Social stories need no formal training to use, are normally written in word format or PDF, can be personalized and edited to make them suitable for all ages and abilities. No two autistic individuals will ever be the same and we all use different terminology, therefore social skills stories can need altering for different autistic individuals.

For a list of 100 downloadable social skills stories visit: http://www.autismsocialstories.com

 

ASD Social Stories

Sunday, November 28th, 2010

Social stories ARE visual intervention strategies which teach children with autism spectrum disorder (ASD) self awareness, self help, calming and behaviour management skills as well as appropriate communication skills.

 

ASD social stories are written to help pave the way for a positive social interaction or behaviour. Unlike typically developing children a child on the spectrum will not naturally learn social and communication skills and behaviours and will NEED DIRECT TEACHING.

 

ASD social stories can be used for a wide variety of issues including hygiene, making friends, at school, out and about and in the home etc.

 

ASD Social stories are USED to help children on the autism spectrum cope with and plan for transitions, ask questions, hold conversations, go shopping and so on. Generally ASD social stories should contain images or photos, to help the child on the spectrum better understand what is being presented.

 

Mostly children on the autism spectrum ARE visual thinkers and learners, which means they think in pictures, which means visual intervention strategies ARE much easier for them to understand.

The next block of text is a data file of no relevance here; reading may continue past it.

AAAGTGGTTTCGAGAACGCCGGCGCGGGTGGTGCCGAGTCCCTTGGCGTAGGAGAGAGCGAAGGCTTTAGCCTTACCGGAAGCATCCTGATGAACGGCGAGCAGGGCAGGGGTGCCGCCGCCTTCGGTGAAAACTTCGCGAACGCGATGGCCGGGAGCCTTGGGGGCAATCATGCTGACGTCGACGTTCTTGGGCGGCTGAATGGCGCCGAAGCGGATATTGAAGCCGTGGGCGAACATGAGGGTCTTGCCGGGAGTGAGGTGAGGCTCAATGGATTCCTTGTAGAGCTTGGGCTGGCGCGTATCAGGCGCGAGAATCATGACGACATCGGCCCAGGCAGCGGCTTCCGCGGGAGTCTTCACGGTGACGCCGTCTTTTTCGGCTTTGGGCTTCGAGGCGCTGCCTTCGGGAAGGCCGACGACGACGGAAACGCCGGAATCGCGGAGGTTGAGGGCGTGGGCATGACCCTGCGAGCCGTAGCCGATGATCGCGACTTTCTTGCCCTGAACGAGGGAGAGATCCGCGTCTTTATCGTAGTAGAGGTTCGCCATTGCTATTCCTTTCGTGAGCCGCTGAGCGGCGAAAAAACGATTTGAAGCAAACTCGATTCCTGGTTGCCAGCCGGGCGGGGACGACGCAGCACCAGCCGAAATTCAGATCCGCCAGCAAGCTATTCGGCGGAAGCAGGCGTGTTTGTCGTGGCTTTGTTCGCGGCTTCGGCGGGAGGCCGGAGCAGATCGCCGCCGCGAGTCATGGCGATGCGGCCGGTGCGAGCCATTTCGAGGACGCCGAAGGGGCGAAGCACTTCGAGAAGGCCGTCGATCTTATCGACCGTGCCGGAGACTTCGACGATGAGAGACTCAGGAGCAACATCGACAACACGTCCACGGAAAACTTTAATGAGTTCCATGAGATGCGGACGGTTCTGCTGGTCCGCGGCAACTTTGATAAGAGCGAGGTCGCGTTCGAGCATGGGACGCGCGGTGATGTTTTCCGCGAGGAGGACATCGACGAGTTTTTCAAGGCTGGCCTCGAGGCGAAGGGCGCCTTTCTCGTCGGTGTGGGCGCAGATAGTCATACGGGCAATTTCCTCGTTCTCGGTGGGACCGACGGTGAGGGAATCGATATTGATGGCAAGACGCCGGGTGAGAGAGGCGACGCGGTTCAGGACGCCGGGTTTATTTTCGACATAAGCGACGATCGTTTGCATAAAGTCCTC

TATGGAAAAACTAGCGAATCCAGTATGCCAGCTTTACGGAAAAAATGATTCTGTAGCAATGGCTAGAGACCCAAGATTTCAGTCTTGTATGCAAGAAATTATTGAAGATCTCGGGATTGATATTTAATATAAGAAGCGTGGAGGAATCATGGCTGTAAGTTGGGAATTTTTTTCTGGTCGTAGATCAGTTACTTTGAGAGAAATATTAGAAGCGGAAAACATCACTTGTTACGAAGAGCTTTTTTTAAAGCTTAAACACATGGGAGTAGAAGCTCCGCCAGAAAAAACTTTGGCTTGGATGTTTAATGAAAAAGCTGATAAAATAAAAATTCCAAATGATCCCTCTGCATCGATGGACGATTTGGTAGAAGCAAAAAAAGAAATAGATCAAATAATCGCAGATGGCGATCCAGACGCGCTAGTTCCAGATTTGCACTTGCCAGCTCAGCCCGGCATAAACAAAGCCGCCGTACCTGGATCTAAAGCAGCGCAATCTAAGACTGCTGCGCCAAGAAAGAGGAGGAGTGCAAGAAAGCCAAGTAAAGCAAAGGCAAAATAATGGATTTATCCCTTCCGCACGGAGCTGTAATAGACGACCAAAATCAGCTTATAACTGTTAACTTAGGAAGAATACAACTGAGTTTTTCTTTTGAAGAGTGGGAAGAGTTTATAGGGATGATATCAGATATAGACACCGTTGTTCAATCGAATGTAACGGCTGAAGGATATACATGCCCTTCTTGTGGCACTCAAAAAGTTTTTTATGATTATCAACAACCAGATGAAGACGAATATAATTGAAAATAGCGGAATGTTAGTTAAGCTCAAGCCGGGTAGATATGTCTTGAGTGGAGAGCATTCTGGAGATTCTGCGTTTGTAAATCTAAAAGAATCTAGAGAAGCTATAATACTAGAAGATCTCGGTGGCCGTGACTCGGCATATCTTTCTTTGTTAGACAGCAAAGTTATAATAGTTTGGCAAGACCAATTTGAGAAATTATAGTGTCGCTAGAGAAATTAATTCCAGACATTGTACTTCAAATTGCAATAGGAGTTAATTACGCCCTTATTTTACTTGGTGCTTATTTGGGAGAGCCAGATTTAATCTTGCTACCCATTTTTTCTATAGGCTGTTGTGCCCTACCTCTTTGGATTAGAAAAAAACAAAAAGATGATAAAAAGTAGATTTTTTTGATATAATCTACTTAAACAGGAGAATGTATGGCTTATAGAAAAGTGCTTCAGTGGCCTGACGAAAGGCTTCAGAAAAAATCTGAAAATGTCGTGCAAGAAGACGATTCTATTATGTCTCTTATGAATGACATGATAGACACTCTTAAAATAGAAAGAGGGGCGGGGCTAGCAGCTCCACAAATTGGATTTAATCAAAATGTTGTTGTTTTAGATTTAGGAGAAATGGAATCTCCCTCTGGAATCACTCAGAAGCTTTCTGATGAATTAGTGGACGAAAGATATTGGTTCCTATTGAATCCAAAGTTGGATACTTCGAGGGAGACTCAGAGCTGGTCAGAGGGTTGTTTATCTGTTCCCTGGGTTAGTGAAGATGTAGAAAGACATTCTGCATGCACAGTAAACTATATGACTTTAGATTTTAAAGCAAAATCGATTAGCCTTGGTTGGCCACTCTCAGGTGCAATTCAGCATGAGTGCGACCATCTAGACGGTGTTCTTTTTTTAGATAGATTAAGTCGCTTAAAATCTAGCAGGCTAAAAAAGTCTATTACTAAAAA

Social stories will normally follow a set pattern of sentence type: Perspective, Descriptive, Directive, And Control sentences.

 

Social stories help teach a skill or behaviour the child on the spectrum is struggling with by giving the child a clear outline much like a framework or visual plan of the skill or behaviour allowing them to visually see what is expected of them and why.

 

By answering the ever important “wh” questions – who, where, why, when and what as well as “HOW” and by giving an insight into the thoughts feelings and emotions of others.

 

This ability is missing in children with autism spectrum disorder and is often referred to as “mind blindness” as typically developing individuals we have a natural ability to read facial expression and body language and then determine what another person is feeling or thinking, this is missing in autistic individuals which can at times cause problems with social misunderstandings and so on.

 

Mostly autistic individuals live in a literal world and can be blind to the emotions and feelings of those around them making friendships hard to maintain and social rules hard to follow. By implementing ASD social stories YOU are able to help teach a skill or behaviour the child on the spectrum is struggling to master. Acting like a role model a social story can be implemented easily and will need no formal training to use.

 

Most ASD social stories can be edited as no two autistic individuals will ever be the same and we all use different terminology with our own child etc, therefore a social story should be editable and easy to personalize.

ASD social stories can be printed for convenience of use, making them easy to use everywhere and anywhere they are needed.

 

Social stories ARE excellent visual intervention strategies for children with autism spectrum disorder (ASD) and can be found on sites such as: http://www.autismsocialstories.com

 

By using social stories with your ASD child you can help reduce stress and unwanted behaviours and teach new skills leading to positive results.

 

To find out more about how a social story WILL HELP your ASD child visit any of these following sites: http://www.autismsocialstories.com

http://www.autismsocialstories.com/school

http://www.autismsocialstories.com/preschool

http://www.autismsocialstories.com/social_skills